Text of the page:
Pennsylvania Legislative Black Caucus Advocate For Equity In Cannabis Legalization

While Pennsylvania considers whether or not to legalize cannabis, members of the Pennsylvania Legislative Black Caucus (PLBC) are pushing for equity provisions to be integrated into the legislation if it does come to pass. 

During a news conference at the Capitol rotunda in Harrisburg on Tuesday, caucus members called for comprehensive measures to address past injustices and promote fair opportunities in the burgeoning cannabis industry.

At the forefront of these demands is the call for expungements for individuals with cannabis-related criminal records, pathways to resentencing, the return of assets seized during cannabis-related arrests, and compensation for those who have been incarcerated under outdated marijuana possession laws. 

“The Legislative Black Caucus will not accept the advancement of an adult-use program that still holds incarcerated individuals that have previously been convicted for cannabis activity,” Democratic Rep. Napoleon Nelson said.  Nelson currently serves as the caucus’ chair, who represents parts of Montgomery, including Cheltenham, Elkins Park, and Jenkintown.

Nelson emphasized the need for an Office of Social Equity, which would manage a Cannabis Development Fund. This fund would be supported by state tax revenue from legalized cannabis, a portion of licensing fees, and an initial appropriation from the state. It would provide grants and low-interest loans to help individuals, particularly those from disadvantaged backgrounds, to break into the industry.

Other state representatives echoed Nelson’s sentiments, advocating for a significant portion of licenses issued to cultivators, producers, dispensaries, and other cannabis businesses to go to social equity licensees. This could include people who were previously charged with cannabis offenses or those living in communities with high rates of cannabis convictions.

Philadelphia State Sen. Sharif Street highlighted the need for inclusivity within the industry, stating, “We want to make sure those folks can benefit from a legal cannabis market…get licenses, be grower-processors, but to also own dispensaries,” Sharif said.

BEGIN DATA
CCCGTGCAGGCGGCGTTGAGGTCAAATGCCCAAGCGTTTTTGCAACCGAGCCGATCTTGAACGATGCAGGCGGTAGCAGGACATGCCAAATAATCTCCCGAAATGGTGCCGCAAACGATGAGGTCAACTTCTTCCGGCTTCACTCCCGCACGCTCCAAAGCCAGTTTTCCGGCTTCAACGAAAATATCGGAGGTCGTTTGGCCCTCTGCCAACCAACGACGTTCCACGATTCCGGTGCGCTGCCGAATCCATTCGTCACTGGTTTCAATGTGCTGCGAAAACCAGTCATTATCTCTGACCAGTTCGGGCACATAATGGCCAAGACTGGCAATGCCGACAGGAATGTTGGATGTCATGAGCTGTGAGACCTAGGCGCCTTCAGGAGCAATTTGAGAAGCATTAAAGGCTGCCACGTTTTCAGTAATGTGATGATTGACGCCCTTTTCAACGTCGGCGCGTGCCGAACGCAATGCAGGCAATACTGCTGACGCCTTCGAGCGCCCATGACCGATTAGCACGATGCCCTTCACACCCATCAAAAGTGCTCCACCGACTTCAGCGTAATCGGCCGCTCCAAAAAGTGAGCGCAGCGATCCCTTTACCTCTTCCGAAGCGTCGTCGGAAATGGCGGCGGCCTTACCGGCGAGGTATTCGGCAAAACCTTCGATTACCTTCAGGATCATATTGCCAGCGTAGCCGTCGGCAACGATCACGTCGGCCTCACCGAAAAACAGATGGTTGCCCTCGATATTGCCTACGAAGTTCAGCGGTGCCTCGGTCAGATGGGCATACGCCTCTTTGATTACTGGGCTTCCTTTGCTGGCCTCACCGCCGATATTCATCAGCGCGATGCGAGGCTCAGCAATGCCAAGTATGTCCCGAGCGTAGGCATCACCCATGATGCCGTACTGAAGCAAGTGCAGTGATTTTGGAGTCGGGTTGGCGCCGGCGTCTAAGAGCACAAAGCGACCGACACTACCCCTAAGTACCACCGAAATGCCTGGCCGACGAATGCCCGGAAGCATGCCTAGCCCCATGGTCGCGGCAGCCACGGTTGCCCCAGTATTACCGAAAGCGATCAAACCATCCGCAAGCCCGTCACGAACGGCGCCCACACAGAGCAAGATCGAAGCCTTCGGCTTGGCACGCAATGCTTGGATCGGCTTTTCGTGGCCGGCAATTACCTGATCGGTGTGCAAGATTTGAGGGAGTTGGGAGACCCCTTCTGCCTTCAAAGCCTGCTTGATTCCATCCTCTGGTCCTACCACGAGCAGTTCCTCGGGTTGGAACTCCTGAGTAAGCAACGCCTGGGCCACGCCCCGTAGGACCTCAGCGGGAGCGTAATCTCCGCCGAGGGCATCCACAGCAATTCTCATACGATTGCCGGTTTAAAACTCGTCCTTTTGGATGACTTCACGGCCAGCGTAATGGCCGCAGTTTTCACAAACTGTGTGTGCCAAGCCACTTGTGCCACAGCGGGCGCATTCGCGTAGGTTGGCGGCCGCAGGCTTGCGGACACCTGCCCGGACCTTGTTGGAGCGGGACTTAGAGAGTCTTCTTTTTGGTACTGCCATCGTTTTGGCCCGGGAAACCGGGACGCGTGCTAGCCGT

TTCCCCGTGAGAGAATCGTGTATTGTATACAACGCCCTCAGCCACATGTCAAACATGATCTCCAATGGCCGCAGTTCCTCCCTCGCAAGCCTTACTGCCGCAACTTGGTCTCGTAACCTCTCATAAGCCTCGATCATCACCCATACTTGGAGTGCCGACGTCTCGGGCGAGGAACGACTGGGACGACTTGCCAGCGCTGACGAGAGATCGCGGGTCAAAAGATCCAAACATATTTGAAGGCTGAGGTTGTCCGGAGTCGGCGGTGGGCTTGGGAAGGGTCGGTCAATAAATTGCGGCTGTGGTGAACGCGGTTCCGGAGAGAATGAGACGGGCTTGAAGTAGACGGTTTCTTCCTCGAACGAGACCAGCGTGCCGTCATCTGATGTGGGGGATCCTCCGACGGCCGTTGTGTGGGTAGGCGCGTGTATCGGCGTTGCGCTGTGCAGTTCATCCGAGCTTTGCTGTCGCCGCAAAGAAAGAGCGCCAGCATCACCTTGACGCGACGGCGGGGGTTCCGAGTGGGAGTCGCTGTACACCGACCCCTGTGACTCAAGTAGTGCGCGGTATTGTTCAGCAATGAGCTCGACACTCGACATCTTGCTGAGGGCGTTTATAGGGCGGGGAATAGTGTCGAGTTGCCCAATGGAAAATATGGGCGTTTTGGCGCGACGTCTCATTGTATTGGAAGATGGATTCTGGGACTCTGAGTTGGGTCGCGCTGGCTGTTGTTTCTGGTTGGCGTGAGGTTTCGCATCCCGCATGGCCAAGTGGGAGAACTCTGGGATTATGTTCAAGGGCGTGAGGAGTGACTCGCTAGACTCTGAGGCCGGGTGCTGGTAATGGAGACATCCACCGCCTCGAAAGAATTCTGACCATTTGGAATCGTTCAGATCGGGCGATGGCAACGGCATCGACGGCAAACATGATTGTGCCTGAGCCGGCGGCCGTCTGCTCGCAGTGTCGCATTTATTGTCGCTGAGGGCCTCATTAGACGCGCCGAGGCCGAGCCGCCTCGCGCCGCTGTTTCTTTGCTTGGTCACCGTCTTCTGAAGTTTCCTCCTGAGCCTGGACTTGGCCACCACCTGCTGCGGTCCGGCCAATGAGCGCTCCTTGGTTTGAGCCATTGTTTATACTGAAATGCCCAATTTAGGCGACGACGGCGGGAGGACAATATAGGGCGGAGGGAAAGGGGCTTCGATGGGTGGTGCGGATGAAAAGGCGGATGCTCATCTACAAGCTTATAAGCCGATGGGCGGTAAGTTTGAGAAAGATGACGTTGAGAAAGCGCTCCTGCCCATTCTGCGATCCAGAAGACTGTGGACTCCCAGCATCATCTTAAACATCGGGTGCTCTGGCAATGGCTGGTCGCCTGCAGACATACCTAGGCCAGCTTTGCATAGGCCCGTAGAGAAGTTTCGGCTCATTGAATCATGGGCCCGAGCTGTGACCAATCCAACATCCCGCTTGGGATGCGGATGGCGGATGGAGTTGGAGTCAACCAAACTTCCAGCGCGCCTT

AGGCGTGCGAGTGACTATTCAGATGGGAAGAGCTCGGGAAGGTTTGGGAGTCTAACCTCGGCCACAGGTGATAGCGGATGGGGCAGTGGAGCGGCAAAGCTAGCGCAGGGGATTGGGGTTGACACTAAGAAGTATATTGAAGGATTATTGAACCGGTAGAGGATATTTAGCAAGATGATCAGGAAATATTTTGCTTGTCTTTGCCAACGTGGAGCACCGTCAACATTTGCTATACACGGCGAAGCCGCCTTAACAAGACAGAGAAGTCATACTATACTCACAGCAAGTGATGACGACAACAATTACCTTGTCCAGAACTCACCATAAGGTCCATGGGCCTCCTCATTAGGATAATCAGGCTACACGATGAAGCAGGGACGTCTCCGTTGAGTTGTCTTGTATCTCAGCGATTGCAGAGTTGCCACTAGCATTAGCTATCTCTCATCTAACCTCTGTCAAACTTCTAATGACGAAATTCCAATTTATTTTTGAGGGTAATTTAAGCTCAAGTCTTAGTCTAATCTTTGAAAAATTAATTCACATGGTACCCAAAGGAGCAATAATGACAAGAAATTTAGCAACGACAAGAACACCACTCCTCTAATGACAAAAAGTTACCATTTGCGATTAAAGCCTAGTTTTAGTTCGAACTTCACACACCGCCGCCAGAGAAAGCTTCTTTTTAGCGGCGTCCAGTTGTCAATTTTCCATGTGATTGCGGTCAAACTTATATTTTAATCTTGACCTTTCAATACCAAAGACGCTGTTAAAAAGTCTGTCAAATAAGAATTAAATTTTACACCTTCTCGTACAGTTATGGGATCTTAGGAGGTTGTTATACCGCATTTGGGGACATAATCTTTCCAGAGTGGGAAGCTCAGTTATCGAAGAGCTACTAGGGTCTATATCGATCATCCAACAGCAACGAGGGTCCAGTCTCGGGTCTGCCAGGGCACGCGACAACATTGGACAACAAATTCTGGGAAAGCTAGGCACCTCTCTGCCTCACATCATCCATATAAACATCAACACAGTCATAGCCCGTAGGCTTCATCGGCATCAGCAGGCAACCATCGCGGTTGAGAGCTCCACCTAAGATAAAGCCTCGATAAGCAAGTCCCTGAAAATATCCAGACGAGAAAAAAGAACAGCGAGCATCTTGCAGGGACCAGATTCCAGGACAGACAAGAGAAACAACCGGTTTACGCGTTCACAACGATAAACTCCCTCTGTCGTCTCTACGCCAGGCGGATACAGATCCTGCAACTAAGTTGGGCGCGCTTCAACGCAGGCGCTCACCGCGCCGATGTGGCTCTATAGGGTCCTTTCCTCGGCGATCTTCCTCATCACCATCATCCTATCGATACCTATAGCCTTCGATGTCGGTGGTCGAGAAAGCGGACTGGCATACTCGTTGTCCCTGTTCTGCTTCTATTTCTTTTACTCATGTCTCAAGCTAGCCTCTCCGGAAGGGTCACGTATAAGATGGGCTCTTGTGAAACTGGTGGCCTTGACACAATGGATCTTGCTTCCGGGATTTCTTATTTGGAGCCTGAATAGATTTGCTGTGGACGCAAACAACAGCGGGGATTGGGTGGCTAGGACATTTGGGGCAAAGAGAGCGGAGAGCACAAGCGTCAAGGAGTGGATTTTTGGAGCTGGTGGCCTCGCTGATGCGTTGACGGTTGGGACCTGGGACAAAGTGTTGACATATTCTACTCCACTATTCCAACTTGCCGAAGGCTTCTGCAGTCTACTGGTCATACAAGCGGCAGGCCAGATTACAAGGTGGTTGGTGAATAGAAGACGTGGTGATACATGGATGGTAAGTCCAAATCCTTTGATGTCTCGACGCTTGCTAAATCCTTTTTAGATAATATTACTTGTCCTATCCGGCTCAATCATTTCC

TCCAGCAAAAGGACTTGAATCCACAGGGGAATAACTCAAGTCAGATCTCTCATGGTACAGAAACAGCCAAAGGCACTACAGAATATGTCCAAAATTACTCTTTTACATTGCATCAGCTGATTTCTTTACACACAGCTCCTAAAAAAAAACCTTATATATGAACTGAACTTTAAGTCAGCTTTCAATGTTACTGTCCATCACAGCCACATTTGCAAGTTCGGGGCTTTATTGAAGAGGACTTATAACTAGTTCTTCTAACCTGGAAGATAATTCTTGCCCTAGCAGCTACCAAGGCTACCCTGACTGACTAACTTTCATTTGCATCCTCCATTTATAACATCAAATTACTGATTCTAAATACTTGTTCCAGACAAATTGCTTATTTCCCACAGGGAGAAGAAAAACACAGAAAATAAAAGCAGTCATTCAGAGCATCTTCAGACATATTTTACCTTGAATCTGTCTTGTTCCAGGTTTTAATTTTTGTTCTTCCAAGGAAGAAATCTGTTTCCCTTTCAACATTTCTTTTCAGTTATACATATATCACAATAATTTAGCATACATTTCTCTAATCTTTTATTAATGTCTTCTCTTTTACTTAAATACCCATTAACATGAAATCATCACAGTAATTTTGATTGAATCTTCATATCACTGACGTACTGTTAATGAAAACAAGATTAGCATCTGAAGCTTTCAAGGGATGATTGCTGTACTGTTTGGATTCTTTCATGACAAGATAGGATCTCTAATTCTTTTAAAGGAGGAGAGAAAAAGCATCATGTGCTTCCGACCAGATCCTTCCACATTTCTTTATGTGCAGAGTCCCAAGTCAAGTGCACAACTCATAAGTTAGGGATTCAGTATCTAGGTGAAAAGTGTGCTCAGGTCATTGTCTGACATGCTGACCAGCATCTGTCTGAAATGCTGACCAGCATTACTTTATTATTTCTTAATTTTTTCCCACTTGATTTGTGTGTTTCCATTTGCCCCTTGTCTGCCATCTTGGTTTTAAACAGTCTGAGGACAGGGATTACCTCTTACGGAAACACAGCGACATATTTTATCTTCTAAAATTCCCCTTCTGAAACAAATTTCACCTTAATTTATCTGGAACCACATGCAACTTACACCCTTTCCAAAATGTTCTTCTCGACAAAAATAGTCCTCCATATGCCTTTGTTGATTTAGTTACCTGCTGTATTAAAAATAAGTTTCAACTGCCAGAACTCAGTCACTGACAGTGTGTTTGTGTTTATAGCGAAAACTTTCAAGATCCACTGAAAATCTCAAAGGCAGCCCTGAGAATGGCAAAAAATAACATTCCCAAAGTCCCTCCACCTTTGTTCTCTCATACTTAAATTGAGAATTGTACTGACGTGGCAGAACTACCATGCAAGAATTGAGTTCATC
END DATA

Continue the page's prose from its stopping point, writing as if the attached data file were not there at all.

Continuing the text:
Rep. Amen Brown said: “It’s about righting historical wrongs and addressing social inequities,” Brown said. Rep. Chris Rabb pointed out the current lack of Black ownership in the state’s existing dispensaries, underlining the need for change.

Furthermore, Rep. Lindsay Powell of Allegheny County also spoke in favor of the proposed equity measures, noting that Pennsylvania ranks 14th in the racial equity gap. “We know that we have been disproportionately affected by the war on drugs,” Powell said. “By ensuring that we are focusing on criminal justice, making sure that those disproportionately criminalized and incarcerated for cannabis are being restored, making sure that we are centering social equity so that businesses are able to flourish and be created by these new revenue funds and that we can ensure that we have Black business owners that are able to capture shares of this market.”

Meredith Buettner, executive director of the Pennsylvania Cannabis Coalition, also supported the proposed equity measures. “Our coalition stands to work with all these folks behind me in ensuring their priorities are included in a lot of the existing legislation that’s already on the table. We have vehicles that are ready to go – the voices of the legislative Black caucus being added to those vehicles will make them unstoppable,” Buettner said.

In April, the House Subcommittee on Health Care held a hearing that encouraged social equity measures, including expungement, to be part of the legislation. A 2022 CBS News poll found that 66% of registered voters in the Commonwealth supported legalizing marijuana.

Currently, every state that borders Pennsylvania, except for West Virginia, has legalized cannabis. Earlier this year, Governor Shapiro told CBS News Pittsburgh that legalizing cannabis could generate $250 million in tax revenue for the state.

As the 2023-24 legislative session draws to a close, thirteen bills and resolutions related to cannabis have been introduced. The advocacy of the Pennsylvania Legislative Black Caucus adds a powerful voice to the ongoing discussions, striving to ensure that the path to legalization is equitable and just for all Pennsylvanians.

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